Hello! Here's a look at how AP's general news coverage is shaping up in the Mid-Atlantic, covering North Carolina, Virginia, Maryland and Delaware. Questions about coverage plans are welcome and should be directed to 919-510-8937, 202-641-9660, 410-837-8315, 804-643-6646 or metro@ap.org. AP-Mid-Atlantic News Editor Steve McMillan can be reached at 804-643-6646 or smcmillan@ap.org.

A reminder this information is not for publication or broadcast, and these coverage plans are subject to change. Expected stories may not develop, or late-breaking and more newsworthy events may take precedence. Advisories and digests will keep you up to date. For up-to-the minute information on AP's coverage, visit Coverage Plan at newsroom.ap.org

All times are Eastern.

Some TV and radio stations will receive shorter APNewsNow versions of the stories below, along with all updates.

TODAY'S TOP STORIES

NORTH CAROLINA

TROPICAL WEATHER

MYRTLE BEACH, S.C. — Time is running short to flee Hurricane Florence, a monster of a storm zeroing in on the Southeastern coast with more than 10 million people in its potentially devastating sights. By Jeffrey Collins. SENT: 950 words, photos, video.

— With: TROPICAL WEATHER-THE LATEST, TROPICAL WEATHER-STORIES FROM THE STORM, TROPICAL WEATHER-WHAT'S HAPPENING, TROPICAL WEATHER-EVACUEES

TROPICAL WEATHER-FORECASTING

WASHINGTON —Oddly, the closer Hurricane Florence gets to land, the murkier its future gets. Usually when a storm approaches the coast, forecasters can tell with ever-increasing accuracy who will get walloped. Not with Florence. By Seth Borenstein. SENT: 730 words, photos, video.

TROPICAL WEATHER-ECONOMIC DAMAGE

WASHINGTON — Ports are closing. Farmers are moving hogs to high ground. Dealers are parking cars in service bays for refuge. And up to 3 million energy customers in North and South Carolina could lose power for weeks. By Paul Wiseman, Tom Krisher and Christopher Rugaber. SENT: 1,020 words, photos.

TROPICAL WEATHER-GULLAH GEECHEE

ST. HELENA ISLAND, S.C. — As a potentially catastrophic Hurricane Florence steamed toward the Carolinas, Josh Dais watched the weather reports on the television in his barber shop and listened for updates from emergency officials. By Russ Bynum. SENT: 700 words, photos.

IN BRIEF:

— HURRICANE WEDDING: A couple who planned to marry on the Outer Banks in North Carolina has moved their wedding to another state to avoid an uninvited guest: Hurricane Florence.

— MISSING MAN-BODY FOUND: The National Park Service says the scavenged body of a missing man has been found at the Great Smoky Mountains National Park that straddles Tennessee and North Carolina.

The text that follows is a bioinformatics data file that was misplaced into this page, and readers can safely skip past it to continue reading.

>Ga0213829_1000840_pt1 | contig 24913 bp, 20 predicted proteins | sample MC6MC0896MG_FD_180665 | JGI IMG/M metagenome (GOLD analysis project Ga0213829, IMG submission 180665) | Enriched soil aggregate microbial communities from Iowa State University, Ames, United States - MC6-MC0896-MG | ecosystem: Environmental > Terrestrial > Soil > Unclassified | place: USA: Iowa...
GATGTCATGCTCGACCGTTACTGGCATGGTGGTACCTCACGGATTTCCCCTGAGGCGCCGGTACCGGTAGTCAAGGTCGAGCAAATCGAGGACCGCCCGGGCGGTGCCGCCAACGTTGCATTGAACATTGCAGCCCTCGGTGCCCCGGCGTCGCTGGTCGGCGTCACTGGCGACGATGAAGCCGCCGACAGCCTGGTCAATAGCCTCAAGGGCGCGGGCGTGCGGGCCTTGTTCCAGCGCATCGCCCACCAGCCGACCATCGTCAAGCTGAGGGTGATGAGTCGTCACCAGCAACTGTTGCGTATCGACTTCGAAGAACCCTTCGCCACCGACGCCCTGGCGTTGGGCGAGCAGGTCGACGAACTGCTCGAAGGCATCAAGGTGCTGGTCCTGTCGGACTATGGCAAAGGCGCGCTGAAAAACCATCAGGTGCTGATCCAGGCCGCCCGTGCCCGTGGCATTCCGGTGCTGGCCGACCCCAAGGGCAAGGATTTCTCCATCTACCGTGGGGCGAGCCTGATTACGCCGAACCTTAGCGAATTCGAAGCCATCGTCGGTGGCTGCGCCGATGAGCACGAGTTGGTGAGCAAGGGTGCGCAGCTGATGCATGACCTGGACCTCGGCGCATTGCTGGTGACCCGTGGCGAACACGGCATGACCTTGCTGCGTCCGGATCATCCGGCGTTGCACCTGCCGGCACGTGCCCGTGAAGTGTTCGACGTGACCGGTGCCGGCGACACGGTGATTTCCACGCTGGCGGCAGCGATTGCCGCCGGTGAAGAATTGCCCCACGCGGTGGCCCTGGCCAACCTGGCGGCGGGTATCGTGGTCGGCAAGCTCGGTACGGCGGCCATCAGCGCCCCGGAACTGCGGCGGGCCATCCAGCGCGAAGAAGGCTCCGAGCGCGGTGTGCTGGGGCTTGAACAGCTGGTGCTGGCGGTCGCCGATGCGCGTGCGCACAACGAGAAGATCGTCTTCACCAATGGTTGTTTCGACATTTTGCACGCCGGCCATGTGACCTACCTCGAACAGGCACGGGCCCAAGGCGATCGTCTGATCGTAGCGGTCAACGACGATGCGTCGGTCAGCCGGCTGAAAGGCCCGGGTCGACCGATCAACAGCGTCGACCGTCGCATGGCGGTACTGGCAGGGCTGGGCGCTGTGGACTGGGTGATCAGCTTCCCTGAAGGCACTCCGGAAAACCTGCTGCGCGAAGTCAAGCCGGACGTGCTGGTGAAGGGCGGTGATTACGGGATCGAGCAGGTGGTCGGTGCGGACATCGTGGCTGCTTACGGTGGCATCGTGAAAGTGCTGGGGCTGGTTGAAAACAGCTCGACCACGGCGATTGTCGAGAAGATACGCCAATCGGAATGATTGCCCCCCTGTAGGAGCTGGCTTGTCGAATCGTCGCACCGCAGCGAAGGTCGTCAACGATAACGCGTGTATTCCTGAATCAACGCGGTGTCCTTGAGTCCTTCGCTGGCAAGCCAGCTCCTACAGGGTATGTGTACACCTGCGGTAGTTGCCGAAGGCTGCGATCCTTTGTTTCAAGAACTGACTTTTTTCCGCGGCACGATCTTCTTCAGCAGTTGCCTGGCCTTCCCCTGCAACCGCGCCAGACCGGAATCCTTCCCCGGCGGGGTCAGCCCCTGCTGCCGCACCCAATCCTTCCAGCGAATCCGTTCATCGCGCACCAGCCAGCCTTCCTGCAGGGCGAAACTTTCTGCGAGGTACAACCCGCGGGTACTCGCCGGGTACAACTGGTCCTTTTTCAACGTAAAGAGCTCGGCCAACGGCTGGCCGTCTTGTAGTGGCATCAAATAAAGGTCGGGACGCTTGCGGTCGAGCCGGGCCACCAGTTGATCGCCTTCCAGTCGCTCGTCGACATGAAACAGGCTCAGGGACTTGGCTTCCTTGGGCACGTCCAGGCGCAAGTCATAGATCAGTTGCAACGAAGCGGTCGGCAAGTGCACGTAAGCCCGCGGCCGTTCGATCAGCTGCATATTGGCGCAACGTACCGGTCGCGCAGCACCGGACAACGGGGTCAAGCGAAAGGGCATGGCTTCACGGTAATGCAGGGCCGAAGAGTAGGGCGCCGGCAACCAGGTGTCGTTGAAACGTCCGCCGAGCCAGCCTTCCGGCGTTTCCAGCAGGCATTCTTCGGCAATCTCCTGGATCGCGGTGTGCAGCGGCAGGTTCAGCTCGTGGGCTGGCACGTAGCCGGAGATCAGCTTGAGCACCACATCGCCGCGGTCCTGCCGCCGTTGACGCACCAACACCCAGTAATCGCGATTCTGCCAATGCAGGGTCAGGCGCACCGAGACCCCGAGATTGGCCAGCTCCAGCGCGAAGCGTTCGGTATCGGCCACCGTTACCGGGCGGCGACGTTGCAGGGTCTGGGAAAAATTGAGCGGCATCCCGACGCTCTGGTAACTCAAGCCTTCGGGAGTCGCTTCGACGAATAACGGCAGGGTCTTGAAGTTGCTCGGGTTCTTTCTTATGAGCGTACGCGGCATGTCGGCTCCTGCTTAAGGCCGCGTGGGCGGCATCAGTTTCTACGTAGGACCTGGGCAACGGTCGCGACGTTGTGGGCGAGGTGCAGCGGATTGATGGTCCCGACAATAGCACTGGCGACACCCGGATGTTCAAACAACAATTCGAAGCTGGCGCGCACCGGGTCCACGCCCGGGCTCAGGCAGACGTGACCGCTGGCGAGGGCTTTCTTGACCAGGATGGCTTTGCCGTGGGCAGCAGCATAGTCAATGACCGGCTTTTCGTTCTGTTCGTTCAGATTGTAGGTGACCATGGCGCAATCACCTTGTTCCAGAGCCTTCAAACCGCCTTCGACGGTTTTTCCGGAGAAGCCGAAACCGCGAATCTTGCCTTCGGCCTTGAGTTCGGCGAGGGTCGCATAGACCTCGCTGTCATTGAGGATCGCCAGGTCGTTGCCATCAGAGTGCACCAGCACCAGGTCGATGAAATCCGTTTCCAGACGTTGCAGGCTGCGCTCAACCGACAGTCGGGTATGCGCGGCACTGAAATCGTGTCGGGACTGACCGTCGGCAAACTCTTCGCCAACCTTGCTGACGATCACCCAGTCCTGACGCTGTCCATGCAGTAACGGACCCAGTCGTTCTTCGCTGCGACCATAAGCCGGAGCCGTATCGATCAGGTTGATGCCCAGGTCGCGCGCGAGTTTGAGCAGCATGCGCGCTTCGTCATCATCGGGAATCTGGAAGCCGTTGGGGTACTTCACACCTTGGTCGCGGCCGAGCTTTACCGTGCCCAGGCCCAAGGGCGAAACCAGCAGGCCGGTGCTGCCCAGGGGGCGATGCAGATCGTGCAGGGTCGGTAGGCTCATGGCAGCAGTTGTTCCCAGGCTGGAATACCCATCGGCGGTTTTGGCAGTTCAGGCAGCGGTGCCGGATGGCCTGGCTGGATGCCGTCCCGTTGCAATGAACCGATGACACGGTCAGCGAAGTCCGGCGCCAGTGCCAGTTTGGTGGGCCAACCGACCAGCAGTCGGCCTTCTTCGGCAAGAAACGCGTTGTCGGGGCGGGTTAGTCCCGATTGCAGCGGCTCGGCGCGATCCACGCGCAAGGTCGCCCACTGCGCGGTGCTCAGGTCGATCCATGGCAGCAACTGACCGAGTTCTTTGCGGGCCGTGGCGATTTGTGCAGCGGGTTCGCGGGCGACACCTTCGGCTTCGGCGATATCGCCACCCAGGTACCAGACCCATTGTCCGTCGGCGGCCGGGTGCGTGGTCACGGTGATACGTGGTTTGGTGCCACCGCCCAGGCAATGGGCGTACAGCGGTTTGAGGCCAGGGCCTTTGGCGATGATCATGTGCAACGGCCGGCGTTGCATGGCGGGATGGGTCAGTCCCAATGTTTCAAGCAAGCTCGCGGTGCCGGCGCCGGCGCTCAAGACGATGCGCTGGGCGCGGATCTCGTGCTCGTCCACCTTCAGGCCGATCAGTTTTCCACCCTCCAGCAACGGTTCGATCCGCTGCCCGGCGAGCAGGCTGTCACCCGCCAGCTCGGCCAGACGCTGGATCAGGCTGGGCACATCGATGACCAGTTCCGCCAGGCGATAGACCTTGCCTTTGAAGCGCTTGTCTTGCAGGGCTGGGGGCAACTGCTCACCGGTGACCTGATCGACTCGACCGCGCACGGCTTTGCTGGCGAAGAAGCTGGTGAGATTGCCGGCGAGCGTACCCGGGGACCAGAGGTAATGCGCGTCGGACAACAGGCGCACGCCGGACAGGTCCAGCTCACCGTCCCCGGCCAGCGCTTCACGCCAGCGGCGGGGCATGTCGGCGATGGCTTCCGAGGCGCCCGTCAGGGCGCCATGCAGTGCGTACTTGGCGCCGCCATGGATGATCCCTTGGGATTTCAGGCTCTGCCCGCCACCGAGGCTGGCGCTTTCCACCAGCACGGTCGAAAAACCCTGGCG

— SCHOOL BUS MANUFACTURER LAYOFFS: A school bus manufacturer in North Carolina has announced that it will be laying off 115 workers at several factories in High Point.

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VIRGINIA

IN BRIEF:

— TROPICAL WEATHER-CHICKENS IN HOME: A Virginia woman says she and some neighbors have decided to be cooped up with their chickens and other pets as Hurricane Florence approaches.

— WINERY-GRAPE THEFT: A Virginia winery has lost almost its entire crop of grapes in a nighttime theft, just hours before it was to be harvested.

— NALOXONE IN SCHOOLS: A southwest Virginia school district plans to start stocking the opioid overdose antidote naloxone.

— REPORTED FORCE EVACUATION: A Virginia city official says residents have reported that people in fluorescent vests are going door-to-door and trying to get residents to evacuate their homes and businesses.

— MISSING BABY: Virginia police are searching for a 3-month-old girl reported to have been taken from her home.

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MARYLAND/DELAWARE

IN BRIEF:

— VOTING MACHINES-PAPER TRAIL: Delaware is moving closer to adopting new electronic voting machines that incorporate a paper trail, ahead of the 2020 presidential election.

— MARYLAND GOVERNOR-TECHNOLOGY STUDIES: Maryland Gov. Larry Hogan wants to further expand a program that encourages students to study math, science and technology.

— WEST NILE VIRUS: Delaware health official say they have confirmed another human case of West Nile virus, marking the state's fifth case this year.

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